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N2 - Background and purpose: Clinical studies have demonstrated significant reductions in allergen-induced nasal symptoms of atopic rhinitis subjects by CysLT 1 antagonists, including neuronally mediated symptoms such as sneeze, itch and reflex hypersecretion. Here, we test the hypothesis that cysteinyl leukotrienes activate and/or alter the activity of nasal nociceptive (capsaicin-sensitive) sensory neurones. Experimental approach: Using retrograde tracer (DiI), we labelled guinea-pig trigeminal sensory neurones that projected fibres to the nasal mucosa. Single-neurone reverse transcriptase (RT)-PCR was used to evaluate CysLT receptor gene expression. The effect of cysteinyl leukotrienes on individual nasal sensory nerve activity was assessed in Ca 2+ assays and whole-cell gramicidin-perforated patch-clamp studies. Key results: Nasal C-fibre neurones express CysLT 1 but not CysLT 2 mRNA. LTD 4 and LTC 4 increased intracellular [Ca 2+] free in a population of capsaicin-sensitive trigeminal nerves, an effect blocked by the CysLT 1 antagonist ICI198615. In current clamp mode, LTD 4 had no effect on resting membrane potential. However, LTD 4 significantly increased electrical excitability (action potential discharge during current pulses) threefold in capsaicin-sensitive nasal neurones, which was inhibited by CysLT 1 antagonists ICI198615 and montelukast. LTD 4 had no effect on electrical excitability in capsaicin-insensitive neurones. Finally, LTD 4 significantly augmented histamine-induced responses in capsaicin-sensitive neurones as measured by increased action potential discharge, peak frequency and membrane depolarization. Conclusions and implications: LTD 4, likely through CysLT 1 receptors, directly increases the excitability of capsaicin-sensitive guinea-pig nasal trigeminal neurones, demonstrating a novel mechanism for the actions of cysteinyl leukotrienes and potentially explains the effectiveness of CysLT 1 antagonists in treating nasal allergen-induced neuronal symptoms.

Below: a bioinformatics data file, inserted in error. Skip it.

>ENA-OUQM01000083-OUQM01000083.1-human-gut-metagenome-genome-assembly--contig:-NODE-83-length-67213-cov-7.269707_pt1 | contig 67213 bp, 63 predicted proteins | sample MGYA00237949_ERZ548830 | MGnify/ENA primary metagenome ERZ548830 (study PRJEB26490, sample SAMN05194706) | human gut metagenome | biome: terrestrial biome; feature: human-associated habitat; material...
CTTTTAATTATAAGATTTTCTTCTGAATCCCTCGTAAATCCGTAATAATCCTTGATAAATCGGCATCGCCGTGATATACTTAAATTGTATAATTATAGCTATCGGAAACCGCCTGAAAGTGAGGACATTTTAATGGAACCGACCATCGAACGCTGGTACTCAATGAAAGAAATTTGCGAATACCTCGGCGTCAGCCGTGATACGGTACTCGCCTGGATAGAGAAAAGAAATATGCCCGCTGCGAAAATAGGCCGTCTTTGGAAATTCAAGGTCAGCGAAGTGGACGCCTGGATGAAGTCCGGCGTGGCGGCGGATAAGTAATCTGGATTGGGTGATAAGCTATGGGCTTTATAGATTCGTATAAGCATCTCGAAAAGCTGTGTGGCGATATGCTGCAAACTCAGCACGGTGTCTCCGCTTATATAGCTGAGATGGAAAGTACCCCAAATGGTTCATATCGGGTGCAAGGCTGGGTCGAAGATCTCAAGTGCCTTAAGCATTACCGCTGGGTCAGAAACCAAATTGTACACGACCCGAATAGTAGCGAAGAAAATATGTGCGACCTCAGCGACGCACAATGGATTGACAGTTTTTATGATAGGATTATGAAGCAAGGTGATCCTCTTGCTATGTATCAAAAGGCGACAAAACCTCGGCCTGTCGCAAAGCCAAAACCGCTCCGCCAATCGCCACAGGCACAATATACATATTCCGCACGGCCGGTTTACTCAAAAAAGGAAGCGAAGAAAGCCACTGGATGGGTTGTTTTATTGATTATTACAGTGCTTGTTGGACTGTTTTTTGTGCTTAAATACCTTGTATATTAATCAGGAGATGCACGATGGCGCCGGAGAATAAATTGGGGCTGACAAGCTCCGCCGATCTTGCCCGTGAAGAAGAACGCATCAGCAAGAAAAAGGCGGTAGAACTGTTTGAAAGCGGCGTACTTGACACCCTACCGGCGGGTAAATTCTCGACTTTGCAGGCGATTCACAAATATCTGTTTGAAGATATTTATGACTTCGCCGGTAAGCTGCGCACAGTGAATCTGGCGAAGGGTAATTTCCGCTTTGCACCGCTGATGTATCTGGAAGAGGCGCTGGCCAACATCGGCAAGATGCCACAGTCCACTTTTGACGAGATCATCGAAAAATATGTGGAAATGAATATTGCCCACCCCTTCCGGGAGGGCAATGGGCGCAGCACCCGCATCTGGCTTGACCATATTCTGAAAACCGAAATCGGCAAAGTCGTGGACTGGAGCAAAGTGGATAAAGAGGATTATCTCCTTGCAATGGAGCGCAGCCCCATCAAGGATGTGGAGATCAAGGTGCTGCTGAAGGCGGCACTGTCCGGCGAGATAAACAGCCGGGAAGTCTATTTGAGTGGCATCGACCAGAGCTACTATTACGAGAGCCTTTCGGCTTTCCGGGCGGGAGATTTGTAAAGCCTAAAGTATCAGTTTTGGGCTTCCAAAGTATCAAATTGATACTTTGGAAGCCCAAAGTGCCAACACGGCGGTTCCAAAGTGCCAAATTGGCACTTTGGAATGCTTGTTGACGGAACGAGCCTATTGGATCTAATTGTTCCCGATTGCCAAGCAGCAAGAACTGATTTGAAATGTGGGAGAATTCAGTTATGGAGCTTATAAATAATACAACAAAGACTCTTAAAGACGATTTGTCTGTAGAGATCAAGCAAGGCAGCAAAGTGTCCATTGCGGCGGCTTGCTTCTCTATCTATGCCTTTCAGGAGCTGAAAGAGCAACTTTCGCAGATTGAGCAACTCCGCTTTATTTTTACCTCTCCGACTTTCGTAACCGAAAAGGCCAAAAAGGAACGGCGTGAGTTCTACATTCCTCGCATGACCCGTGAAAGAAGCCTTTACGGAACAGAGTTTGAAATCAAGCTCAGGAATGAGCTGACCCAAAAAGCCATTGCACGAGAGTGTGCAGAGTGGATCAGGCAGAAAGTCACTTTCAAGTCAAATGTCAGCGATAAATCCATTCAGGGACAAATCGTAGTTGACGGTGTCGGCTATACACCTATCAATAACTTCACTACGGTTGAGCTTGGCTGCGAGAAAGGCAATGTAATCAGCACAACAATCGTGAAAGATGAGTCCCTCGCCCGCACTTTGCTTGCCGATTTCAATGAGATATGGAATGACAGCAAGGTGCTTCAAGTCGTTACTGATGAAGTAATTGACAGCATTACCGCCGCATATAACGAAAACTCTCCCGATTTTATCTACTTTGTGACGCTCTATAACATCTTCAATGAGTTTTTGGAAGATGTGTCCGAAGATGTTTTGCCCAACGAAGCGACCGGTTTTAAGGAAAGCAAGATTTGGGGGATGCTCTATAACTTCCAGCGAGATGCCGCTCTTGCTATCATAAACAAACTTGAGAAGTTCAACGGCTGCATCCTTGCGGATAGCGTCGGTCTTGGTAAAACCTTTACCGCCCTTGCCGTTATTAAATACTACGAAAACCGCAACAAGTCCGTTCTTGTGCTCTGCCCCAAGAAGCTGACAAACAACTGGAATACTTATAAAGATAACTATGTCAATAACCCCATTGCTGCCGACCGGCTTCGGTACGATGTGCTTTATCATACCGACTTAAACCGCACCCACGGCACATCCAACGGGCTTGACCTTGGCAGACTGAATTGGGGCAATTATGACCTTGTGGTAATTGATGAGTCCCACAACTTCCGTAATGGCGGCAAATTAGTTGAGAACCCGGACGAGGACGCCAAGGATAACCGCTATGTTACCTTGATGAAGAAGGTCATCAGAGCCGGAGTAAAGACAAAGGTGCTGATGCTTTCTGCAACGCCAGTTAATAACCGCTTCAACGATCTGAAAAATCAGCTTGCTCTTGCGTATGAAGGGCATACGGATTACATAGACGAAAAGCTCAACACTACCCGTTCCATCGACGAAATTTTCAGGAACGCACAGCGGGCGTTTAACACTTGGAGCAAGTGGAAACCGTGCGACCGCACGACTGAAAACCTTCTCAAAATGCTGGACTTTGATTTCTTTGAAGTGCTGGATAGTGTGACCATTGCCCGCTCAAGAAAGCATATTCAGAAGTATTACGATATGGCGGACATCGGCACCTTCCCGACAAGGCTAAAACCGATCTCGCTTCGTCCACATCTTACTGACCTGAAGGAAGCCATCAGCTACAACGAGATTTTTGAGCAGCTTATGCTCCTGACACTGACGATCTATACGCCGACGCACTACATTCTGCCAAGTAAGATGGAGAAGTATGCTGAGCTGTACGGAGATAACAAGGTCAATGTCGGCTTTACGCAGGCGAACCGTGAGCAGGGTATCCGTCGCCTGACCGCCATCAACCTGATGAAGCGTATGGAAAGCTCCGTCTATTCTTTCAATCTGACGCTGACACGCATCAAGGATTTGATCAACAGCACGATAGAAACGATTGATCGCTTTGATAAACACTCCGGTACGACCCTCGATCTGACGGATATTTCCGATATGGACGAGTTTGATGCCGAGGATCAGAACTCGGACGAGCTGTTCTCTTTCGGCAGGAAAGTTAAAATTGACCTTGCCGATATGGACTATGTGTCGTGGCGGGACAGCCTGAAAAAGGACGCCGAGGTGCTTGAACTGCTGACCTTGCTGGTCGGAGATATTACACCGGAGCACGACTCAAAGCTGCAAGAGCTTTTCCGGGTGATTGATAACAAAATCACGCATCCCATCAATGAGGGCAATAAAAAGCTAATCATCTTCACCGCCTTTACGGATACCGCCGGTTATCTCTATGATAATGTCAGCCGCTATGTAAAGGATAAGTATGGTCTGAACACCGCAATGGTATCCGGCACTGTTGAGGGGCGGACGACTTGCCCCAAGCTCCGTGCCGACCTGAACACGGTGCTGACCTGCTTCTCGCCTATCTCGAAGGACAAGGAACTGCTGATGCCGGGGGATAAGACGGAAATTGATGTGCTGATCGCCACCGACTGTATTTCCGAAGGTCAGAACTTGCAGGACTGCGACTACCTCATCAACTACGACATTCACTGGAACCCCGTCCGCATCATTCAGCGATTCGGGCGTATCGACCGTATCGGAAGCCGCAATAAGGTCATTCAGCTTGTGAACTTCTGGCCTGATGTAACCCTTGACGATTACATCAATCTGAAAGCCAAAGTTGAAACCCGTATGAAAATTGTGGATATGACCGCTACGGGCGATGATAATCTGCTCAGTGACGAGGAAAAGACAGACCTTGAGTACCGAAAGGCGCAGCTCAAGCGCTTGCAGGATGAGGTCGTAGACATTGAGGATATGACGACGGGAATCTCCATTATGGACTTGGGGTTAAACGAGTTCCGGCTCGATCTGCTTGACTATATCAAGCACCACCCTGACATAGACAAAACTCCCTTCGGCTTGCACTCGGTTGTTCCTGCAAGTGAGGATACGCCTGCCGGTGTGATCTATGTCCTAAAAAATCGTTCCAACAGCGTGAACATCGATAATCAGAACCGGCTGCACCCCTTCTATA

AB - Background and purpose: Clinical studies have demonstrated significant reductions in allergen-induced nasal symptoms of atopic rhinitis subjects by CysLT 1 antagonists, including neuronally mediated symptoms such as sneeze, itch and reflex hypersecretion. Here, we test the hypothesis that cysteinyl leukotrienes activate and/or alter the activity of nasal nociceptive (capsaicin-sensitive) sensory neurones. Experimental approach: Using retrograde tracer (DiI), we labelled guinea-pig trigeminal sensory neurones that projected fibres to the nasal mucosa. Single-neurone reverse transcriptase (RT)-PCR was used to evaluate CysLT receptor gene expression. The effect of cysteinyl leukotrienes on individual nasal sensory nerve activity was assessed in Ca 2+ assays and whole-cell gramicidin-perforated patch-clamp studies. Key results: Nasal C-fibre neurones express CysLT 1 but not CysLT 2 mRNA. LTD 4 and LTC 4 increased intracellular [Ca 2+] free in a population of capsaicin-sensitive trigeminal nerves, an effect blocked by the CysLT 1 antagonist ICI198615. In current clamp mode, LTD 4 had no effect on resting membrane potential. However, LTD 4 significantly increased electrical excitability (action potential discharge during current pulses) threefold in capsaicin-sensitive nasal neurones, which was inhibited by CysLT 1 antagonists ICI198615 and montelukast. LTD 4 had no effect on electrical excitability in capsaicin-insensitive neurones. Finally, LTD 4 significantly augmented histamine-induced responses in capsaicin-sensitive neurones as measured by increased action potential discharge, peak frequency and membrane depolarization. Conclusions and implications: LTD 4, likely through CysLT 1 receptors, directly increases the excitability of capsaicin-sensitive guinea-pig nasal trigeminal neurones, demonstrating a novel mechanism for the actions of cysteinyl leukotrienes and potentially explains the effectiveness of CysLT 1 antagonists in treating nasal allergen-induced neuronal symptoms.

KW - Allergic rhinitis

KW - CysLT antagonist

KW - Excitability

KW - Histamine

KW - Leukotriene

KW - Nasal

KW - Nerve

KW - Single-cell RT-PCR

KW - Trigeminal